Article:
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Know Your Product Owner

by David Sachs
5 min read
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The five POs who can create headaches during your project, and how to deal with them.

The Product Owner, or PO, is your main point of contact with a client during the life of a project. It’s not rare to work with many different types of POs over the course of a career, and it’s important that during initial conversations you try to identify potentially troublesome POs early-on to avoid common issues that can arise as you work together.

Although this article will talk mostly about the relationship between UX leaders and clients, you can also identify and apply these PO attributes when working as a freelancer, consultant, or as part of a larger team. The objective is not to generalize—the same person can have some, all, or none of the following characteristics. What’s important is to observe and learn from them.

The Fearful PO

Some POs are not the decision-makers. These POs are often afraid of giving feedback, for different reasons. They may be new at their company and want to guarantee the success of a project that will, in-turn, guarantee the longevity of their position. They might also be new to the PO position and still learning the ins and outs of the role. Or, perhaps they are just insecure. Generally, the fearful PO will ask for a lot of changes or versions to make sure they can show their boss that they are doing a good job. Their lack of decision-making prowess, for whatever reason, will lead to your team being overworked—something you should avoid at all costs.

A good way to deal with the fearful PO is to over-explain things. Make sure you provide sufficient arguments and information so the PO can feel secure when passing materials along to supervisors. Being convincing and detailed is not always an easy task, but it’s a good way to make your fearful PO feel confident in the product you are creating.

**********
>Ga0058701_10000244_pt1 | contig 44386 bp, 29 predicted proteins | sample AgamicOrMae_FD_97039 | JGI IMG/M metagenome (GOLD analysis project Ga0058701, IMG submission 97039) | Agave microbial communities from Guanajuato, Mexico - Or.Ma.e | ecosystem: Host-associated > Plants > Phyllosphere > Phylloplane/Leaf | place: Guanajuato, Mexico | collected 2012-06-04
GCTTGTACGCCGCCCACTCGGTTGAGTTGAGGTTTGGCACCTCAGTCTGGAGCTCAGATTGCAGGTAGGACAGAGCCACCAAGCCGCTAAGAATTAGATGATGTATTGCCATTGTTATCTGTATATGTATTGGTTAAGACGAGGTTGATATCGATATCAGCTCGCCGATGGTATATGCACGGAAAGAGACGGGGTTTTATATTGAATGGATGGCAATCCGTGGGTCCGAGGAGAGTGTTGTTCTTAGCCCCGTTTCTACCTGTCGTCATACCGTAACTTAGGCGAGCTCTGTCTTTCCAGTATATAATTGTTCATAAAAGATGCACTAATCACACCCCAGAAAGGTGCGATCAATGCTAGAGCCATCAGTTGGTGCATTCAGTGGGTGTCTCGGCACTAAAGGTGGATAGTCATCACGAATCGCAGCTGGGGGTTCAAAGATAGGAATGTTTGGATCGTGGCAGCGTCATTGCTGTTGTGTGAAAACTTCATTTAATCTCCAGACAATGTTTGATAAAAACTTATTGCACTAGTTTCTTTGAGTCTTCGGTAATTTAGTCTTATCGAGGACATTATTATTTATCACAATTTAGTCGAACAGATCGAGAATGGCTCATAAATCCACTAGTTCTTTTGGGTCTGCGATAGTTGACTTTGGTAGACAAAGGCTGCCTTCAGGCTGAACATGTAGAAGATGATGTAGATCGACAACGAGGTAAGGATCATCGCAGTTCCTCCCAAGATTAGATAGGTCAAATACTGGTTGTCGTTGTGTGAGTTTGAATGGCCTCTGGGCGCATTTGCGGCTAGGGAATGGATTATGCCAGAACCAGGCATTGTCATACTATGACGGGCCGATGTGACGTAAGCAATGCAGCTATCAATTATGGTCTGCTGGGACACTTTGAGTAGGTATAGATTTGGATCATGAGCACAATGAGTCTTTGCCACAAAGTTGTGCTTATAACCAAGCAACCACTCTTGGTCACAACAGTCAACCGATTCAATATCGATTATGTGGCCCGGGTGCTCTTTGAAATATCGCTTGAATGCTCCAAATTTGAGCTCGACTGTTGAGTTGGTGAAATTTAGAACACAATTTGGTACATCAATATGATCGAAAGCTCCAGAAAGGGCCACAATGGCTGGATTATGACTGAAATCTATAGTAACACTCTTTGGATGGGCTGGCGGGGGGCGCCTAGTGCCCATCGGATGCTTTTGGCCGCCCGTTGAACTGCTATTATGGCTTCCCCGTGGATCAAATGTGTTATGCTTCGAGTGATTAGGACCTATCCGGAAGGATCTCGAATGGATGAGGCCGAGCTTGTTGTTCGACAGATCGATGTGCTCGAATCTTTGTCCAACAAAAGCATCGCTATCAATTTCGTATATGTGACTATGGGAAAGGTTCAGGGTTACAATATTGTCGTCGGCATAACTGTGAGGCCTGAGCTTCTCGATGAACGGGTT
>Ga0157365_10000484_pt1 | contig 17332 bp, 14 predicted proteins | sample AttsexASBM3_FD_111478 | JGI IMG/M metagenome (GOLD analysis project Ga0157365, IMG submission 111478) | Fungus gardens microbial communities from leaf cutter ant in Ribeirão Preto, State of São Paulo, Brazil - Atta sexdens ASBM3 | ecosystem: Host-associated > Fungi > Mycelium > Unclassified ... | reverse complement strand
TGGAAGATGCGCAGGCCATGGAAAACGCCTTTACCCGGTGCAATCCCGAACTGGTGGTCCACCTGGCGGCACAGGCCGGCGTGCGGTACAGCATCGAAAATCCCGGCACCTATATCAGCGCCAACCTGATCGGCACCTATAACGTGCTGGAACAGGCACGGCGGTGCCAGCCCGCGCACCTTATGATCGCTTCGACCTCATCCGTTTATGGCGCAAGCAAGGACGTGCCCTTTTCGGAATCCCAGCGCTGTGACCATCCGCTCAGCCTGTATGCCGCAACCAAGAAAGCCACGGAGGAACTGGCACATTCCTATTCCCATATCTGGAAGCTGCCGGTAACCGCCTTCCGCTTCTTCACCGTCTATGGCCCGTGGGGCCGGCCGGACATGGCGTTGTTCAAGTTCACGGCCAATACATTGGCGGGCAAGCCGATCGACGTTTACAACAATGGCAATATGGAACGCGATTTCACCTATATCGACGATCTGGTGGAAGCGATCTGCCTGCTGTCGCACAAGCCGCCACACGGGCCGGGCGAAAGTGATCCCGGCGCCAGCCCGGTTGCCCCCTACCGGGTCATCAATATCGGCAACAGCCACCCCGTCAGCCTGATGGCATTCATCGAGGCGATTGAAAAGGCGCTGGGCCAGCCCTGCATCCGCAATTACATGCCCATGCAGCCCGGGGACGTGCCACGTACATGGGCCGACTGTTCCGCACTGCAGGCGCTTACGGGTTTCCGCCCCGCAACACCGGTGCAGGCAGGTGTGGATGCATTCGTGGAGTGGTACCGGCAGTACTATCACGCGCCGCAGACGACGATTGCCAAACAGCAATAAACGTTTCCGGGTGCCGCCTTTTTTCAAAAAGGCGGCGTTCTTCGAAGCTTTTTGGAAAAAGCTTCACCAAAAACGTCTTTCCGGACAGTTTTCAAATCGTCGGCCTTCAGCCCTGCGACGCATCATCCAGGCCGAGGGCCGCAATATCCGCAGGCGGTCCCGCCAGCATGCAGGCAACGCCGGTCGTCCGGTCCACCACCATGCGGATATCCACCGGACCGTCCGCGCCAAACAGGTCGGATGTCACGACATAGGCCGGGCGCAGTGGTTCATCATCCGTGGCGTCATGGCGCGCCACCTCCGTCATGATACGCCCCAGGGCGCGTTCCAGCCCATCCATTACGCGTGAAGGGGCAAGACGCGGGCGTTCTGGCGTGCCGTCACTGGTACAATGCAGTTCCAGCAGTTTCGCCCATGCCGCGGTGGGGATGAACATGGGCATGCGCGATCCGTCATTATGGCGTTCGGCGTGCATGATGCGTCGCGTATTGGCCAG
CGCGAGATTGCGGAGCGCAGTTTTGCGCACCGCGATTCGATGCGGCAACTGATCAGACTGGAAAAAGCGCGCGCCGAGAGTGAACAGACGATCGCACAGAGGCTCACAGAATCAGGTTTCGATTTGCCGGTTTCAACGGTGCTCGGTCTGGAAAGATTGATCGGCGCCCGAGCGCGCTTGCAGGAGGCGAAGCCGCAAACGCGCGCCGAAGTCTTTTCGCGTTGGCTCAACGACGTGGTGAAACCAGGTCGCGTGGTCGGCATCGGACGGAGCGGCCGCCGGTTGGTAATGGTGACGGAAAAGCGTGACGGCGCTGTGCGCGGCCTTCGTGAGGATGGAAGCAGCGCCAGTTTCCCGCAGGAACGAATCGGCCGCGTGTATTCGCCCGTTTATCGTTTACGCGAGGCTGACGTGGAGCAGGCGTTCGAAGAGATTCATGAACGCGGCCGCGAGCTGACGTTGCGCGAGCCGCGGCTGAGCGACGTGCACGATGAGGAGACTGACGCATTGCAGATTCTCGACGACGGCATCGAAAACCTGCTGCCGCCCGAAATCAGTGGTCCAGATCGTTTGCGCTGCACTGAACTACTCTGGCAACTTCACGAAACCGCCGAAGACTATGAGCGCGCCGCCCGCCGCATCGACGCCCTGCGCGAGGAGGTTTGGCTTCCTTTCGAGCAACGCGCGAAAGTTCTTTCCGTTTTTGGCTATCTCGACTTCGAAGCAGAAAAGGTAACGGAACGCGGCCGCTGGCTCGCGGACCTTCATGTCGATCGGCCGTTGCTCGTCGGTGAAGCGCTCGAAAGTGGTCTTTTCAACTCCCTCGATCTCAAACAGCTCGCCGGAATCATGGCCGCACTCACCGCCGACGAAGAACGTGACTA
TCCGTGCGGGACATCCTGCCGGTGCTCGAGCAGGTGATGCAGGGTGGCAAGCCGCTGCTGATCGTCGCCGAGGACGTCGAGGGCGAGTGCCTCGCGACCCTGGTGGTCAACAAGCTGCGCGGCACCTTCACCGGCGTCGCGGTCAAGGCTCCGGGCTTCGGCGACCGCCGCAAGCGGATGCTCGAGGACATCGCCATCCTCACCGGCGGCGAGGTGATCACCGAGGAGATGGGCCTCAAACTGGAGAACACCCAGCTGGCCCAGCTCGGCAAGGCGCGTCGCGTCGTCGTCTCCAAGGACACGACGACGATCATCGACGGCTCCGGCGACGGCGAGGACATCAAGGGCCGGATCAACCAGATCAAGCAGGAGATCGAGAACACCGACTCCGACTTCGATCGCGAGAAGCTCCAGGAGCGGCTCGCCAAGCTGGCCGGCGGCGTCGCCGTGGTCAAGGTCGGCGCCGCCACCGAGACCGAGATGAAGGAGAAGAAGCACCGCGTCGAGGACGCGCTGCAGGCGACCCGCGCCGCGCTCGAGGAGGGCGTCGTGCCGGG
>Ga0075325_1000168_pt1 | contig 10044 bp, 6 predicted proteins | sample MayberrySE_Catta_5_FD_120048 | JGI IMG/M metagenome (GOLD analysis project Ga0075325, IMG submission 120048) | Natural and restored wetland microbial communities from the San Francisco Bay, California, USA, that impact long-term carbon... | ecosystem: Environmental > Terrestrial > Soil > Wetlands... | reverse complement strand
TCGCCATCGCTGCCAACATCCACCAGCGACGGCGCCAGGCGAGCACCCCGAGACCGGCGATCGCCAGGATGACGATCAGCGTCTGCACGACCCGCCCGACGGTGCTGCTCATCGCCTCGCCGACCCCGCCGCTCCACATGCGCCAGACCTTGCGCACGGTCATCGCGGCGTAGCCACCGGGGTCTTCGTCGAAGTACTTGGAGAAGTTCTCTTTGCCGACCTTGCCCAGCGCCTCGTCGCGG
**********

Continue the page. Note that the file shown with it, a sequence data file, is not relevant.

The Strangler PO

Some POs will always try to get more from you; it’s as simple as that. They will ask for more options just because they believe the number of hours logged correlates to the quality of the material generated and they want to make sure you are working more. They will be very difficult clients who rarely give you positive reactions and can ruin the entire project climate. They typically believe that tension creates a more productive environment and will ensure they receive the attention they, in their own minds, deserve.

Although creating a stressful environment might work in certain situations—like when time is running out on a deadline or when you need your team to feel pressured to give the correct level of attention to their tasks—it usually frustrates and fosters a lack of confidence in team members.

As a leader you will need to make sure the pressure doesn’t go straight to the team. You need to work as a shield, filtering the stress and anger coming from the strangler PO to maintain a happy and productive climate inside your team. This is the best way to satisfy both sides—maintaining the trust of your coworkers and improving the chances of generating the results the PO is expecting.

The Fawning PO

Be careful, a fawning PO can be very dangerous. If you are only getting positive feedback and the material you create is approved right away, you might be in a very dangerous situation—even if you feel all your decisions are correct. Unless you have worked with this client for a long time, know a lot about their brand and products, and have established trust with your work, you might be in for a nasty surprise. While you think everything is going great, the fawning PO could be making decisions they have no power to make. They could be very busy trying to get rid of possible issues themselves, or simply be unaware of how to give you precise critiques.